The following is a memory sparked from a thread on a forum. The thread was regarding the recent domestic spying and it's relationship to the Hoover days in the 60s and 70s.
I went to college at the height of Hoover's search and destroy crusade against perceived subversive activity inside our country. I was a bit player, call it an extra, in the Peace movement. I participated in the demonstrations, took over administration buildings, and generally had a grand time fighting the Man. The extreme width and breadth of Hoover's paranoid campaign was brought to light for me in 1973. The small university I attended had decided I was a trouble making neer do well. Not a bad kid. I just did not belong in their college. The fact that they were right is beside the point of my point.
After a particularly rowdy evening of massive over indulgence, a section of one dorm sustained some damage. Many people contributed to the festival of demolition, but who did the campus cops wake up at dawn? Yeah, me. So what if I was found passed out among the carnage. That, in and of itself, was but circumstantial evidence I figured as they hauled me away in handcuffs. Anyway they parked me down at campus security and told me to sober up. Shoved some coffee my way and, I do not know why I remember this, but absolutely the worse pastries I have ever eaten.
After a couple of hours of cooling my heels and nursing a screamer of a hangover, the head campus cop came in. We had previously come into contact with each other, so no introductions were needed. The funny thing was he was very friendly and obliging. He understood that I was nothing but an out of control college student. But his hands were tied this time. I would have to face charges and go to court. Since I was aware enough to actually remember some of the previous night, I obliged him and admitted my part in it. I clammed up when asked to identify my accomplices. I figured they were just being stupid. The whole damn campus had been at that party.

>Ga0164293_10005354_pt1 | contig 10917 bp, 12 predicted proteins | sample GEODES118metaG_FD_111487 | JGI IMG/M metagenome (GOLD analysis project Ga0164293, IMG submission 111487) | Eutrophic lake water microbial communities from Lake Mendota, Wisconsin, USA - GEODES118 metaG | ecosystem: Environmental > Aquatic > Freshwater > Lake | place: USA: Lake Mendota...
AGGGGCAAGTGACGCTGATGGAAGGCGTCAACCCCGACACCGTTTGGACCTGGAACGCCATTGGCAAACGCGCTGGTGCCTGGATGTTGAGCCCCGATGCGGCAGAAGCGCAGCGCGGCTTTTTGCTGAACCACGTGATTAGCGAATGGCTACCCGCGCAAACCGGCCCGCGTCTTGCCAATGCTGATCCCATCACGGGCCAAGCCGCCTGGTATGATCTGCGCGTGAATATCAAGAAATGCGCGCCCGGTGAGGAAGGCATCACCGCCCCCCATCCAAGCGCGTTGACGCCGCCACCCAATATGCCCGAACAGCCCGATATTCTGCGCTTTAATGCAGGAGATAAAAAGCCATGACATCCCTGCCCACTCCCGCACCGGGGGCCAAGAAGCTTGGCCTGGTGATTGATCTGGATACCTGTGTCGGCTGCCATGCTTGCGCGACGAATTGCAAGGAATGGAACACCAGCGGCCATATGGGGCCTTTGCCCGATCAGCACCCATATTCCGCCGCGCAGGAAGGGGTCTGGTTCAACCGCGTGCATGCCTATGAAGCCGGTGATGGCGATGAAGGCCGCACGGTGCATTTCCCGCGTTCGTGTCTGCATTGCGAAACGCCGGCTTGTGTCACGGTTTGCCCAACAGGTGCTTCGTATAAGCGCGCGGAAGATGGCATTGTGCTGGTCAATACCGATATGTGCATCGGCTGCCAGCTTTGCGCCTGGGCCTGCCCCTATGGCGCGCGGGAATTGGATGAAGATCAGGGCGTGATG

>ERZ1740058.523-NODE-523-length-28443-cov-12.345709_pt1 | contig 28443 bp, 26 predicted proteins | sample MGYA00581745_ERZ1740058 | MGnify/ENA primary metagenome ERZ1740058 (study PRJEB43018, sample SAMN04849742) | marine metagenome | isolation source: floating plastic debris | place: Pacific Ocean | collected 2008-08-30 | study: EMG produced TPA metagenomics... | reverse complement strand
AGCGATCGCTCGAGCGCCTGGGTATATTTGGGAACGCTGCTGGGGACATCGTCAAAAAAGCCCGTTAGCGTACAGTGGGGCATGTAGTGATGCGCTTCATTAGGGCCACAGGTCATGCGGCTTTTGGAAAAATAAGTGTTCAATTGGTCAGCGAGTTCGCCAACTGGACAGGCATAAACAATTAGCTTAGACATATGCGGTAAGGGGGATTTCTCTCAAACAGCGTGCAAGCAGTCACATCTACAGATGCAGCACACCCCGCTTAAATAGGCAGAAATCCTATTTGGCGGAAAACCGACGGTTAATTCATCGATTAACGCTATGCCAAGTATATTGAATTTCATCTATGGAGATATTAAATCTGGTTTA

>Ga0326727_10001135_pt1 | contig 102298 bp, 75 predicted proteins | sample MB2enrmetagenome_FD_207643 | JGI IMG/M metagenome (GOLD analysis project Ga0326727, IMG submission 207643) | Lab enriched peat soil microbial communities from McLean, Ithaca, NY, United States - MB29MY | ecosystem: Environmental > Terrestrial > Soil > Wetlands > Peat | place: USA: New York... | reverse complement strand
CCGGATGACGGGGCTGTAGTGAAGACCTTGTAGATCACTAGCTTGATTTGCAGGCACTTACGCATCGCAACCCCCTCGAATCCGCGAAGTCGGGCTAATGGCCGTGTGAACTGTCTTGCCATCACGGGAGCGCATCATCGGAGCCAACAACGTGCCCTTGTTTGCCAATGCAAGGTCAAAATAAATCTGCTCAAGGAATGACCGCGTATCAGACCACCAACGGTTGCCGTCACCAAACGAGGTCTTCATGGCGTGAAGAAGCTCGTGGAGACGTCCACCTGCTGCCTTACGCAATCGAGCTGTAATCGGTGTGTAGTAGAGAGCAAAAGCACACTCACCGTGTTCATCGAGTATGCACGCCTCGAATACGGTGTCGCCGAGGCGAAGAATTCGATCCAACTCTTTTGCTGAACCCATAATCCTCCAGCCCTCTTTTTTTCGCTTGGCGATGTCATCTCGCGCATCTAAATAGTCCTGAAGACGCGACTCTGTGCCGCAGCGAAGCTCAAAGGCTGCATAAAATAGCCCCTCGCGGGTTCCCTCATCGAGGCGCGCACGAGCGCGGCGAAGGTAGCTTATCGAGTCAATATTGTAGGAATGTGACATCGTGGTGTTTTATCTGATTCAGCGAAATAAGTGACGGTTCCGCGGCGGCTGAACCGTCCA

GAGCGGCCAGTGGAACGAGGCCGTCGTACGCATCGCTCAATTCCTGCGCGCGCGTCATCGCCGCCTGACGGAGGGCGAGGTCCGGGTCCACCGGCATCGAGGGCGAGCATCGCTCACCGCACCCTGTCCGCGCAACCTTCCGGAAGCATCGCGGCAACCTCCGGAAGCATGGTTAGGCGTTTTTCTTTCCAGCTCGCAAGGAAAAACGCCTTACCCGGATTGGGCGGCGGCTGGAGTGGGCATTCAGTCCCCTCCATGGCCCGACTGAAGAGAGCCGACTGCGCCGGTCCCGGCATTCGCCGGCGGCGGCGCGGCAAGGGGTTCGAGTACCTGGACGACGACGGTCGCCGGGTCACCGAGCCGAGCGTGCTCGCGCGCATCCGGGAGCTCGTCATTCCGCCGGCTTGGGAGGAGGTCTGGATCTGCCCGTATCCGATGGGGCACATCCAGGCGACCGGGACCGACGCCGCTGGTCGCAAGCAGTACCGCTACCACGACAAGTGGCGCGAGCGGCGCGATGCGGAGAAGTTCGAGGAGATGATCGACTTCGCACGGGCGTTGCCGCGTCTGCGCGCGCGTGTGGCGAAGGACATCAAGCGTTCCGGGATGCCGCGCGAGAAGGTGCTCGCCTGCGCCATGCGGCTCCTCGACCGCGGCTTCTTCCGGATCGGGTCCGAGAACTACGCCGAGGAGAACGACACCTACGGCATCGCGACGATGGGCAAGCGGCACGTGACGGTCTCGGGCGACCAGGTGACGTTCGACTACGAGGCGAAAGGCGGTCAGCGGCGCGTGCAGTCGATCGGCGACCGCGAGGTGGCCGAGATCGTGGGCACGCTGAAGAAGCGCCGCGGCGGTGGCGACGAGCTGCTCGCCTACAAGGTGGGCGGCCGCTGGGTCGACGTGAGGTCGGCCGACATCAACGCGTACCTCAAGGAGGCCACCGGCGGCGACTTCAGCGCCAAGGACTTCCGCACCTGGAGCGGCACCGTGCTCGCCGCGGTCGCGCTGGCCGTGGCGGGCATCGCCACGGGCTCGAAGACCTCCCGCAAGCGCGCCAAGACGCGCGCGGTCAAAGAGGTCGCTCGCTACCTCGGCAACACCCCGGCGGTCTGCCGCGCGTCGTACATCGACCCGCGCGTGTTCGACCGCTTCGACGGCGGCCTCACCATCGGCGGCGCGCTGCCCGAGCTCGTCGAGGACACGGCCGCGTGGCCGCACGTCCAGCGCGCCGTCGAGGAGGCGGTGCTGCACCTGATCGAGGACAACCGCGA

After we had resolved the criminal aspect of my situation, he was going to let me go back to my dorm, pack up and leave campus. But first he wanted to talk to me about something.
What he relayed to me sobered me up quick. He dropped a file folder on the table. It had my name on it. It was not thin. Inside were pictures of me at several of the campus demonstrations. One in particular caught my eye. A nice photo of me hanging out of the administration building giving the ole peace salute. There were circles and arrows. The whole bit. Apparently our little university was considered a hot bed of radicalism just like the big dogs at Berkeley, Michigan, etc. The FBI had forwarded these photos to him a couple of months previous with their wishes that about 20 others and myself be monitored and if possible be given the boot.
He went on to explain that he was not supposed to show anyone these photos or divulge the FBI’s wishes. But it bothered him. He had a serious problem with them coming on his campus and spying on his kids. I looked through the photos and noticed a couple from some demonstrations in DC. I was impressed. And not in a positive way. Here in front of me was proof that the paranoia of the Peace movement was not paranoia but fact. All the ugly exaggerated claims were right there and I was tied into it. Being on some agency's radar was unsettling to say the least.
He went on to explain that the photos had nothing to do with kicking me out of the dorms. I could still attend classes but I could not live on campus. He did not say it, but I think revealing the FBI file was his way of fighting the Man. After my incident, several of my cohorts were brought in and filled in about the FBI and it’s sleazy tactics. And the next year, the campus had a new head of security.
I never saw him again. But that morning I learned that cops are both good and bad. I learned that no matter how free we think we are, someone will always be interested in curtailing that freedom. The Constitution was just a set of rules meant to be broken.